[tech] Password, password, what have you heard?

As you might imagine, I’ve been doing an enormous amount of work lately on various Web sites. Banking, financial services, health insurance, disability insurance, Social Security, and so forth.

One thing which has surprised me considerably (though it’s hardly news) is the number of Web sites dealing with healthcare and financial information that have weirdly simple password rules. Some have eight or twelve character limits. Many will not allow any non alphanumeric characters, so the user cannot include characters such as *, &, _, !, and so forth. Which in turns means the passwords are much more easily hacked. Some are not case sensitive.

It’s a very weird mishmash of standards which will make any coder, or anyone with even a passing understanding of security, cringe.

I really don’t get this.

6 thoughts on “[tech] Password, password, what have you heard?

  1. Jaws says:

    It’s not about the passwords.

    It’s about what people DO with the passwords, and it’s a problem that has been plaguing cryptology for at least a millenium and a half. How do you remember a password, especially one that is not used every day (or automatically entered by your software, which is an additional complication)? There are raging debates in the crypto community and among “security specialists” — for that same millenium and a half, and showing no sign of abating — over how to keep people from putting the critical passwords for the Doomsday Device on a stickynote attached to their computers. One major school of thought is that it’s better to have a slightly less-secure password that will be easy enough to remember that it won’t be compromised this way… especially given the (often illusory) backup of physical-access security.

    And then there’s the problem of reading bad handwriting…

    There isn’t a true solution. As a snide remark, multilingualism (especially mashing up disparate words from different languages) would help… to steal from Cliff Stoll, the password “robotcat” is difficult enough to guess, either directly or through automated means; “roboTgaTo” is much harder, relatively short, and still easy enough for the actual user to remember that it won’t be on a pad of paper in the top-left drawer of his/her desk.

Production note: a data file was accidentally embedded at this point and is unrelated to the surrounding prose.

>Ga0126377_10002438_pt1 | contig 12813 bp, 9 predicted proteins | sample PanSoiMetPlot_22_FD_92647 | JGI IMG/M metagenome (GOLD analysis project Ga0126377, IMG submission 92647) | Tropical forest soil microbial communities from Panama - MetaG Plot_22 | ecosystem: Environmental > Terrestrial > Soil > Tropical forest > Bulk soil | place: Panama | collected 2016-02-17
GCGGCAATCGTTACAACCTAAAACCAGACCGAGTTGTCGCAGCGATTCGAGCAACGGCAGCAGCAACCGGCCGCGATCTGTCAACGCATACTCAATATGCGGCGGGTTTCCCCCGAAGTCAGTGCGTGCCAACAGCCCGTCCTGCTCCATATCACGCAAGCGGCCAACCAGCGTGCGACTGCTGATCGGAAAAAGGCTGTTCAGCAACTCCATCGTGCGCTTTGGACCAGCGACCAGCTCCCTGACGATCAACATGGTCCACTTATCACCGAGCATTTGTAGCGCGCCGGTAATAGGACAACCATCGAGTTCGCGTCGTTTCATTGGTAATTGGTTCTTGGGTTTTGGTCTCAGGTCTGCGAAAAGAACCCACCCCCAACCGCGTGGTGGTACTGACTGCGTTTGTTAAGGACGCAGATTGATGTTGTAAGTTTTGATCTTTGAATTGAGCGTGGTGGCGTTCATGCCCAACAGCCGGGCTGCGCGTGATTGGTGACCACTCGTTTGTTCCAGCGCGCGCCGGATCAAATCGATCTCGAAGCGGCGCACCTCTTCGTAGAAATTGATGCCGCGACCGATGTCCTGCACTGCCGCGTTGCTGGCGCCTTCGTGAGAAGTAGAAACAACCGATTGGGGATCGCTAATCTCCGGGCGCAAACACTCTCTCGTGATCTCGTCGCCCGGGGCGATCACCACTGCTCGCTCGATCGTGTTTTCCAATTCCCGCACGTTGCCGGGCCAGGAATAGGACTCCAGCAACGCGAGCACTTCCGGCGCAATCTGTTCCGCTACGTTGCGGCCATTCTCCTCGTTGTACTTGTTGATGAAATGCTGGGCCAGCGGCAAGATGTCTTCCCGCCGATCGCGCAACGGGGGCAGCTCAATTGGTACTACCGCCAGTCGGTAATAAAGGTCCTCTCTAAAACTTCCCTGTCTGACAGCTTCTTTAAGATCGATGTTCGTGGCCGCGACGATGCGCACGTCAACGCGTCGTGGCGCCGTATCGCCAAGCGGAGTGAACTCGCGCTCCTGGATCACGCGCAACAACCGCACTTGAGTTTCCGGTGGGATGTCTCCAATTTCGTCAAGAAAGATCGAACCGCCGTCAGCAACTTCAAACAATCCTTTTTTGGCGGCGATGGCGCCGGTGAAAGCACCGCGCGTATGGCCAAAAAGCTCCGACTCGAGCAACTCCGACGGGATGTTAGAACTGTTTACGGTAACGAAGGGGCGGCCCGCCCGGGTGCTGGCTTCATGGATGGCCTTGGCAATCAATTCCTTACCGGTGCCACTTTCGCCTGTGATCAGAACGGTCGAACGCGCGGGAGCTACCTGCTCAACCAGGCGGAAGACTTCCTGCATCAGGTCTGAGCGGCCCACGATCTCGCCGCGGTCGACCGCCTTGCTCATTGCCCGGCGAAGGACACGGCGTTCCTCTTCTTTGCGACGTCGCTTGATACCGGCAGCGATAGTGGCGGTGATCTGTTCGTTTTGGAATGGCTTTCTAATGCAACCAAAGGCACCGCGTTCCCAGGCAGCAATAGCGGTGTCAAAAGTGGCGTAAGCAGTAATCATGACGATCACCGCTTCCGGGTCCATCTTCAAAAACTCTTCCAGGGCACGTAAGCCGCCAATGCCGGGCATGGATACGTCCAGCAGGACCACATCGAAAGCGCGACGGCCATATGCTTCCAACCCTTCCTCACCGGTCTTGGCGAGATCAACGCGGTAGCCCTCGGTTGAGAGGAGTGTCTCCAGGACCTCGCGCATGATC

2. J.R. Murdock says:

    One thing I’ve learned about passwords over the years, many have a minimun, very few have a maximum. Also, the longer your password, the stronger it is regardless of special characters, numbers, caps, etc. The reason is the number of possible combinations increases with each letter. So it’s actually better to have a longer password than a complicated password.

    This 1$ a tEst!
    isn’t strong than…
    This is 1 very long password that no one will figure out!

    Which one is easier to remember? Yes, it’s longer to type out, but I can type the second one far faster than the first and the second is far harder for a hacker to decode due to the number of possible combinations.

    Unless, of course, they hack into the system and gain your password that way, in which, it doesn’t matter what your password is.

  3. Kitten herder says:

    I too have encountered this plague of short-sighed stupidity. The underlying reason is pure technical laziness. It is not very difficult to add a server-side function that prevents a password value from being used for SQL injection, or other evil techno wizardry. Financial institutions who do not FORCE the use of special characters in passwords, and do not require a minimum of 14 characters are ticking time bombs.

    Everyone wh encounters this situation should complain to there institutions and threaten to take their business elsewhere.

    I have nearly 15 years of experience in the information security field, half of which was spent dealing with penny-pinching techno-idiots in the banking sector.

    The only ones who are close to getting it right are the sites who require two-factor authentication, especially the ones that use token devices that generate a new partial-key every minute (some do it every 30 seconds).

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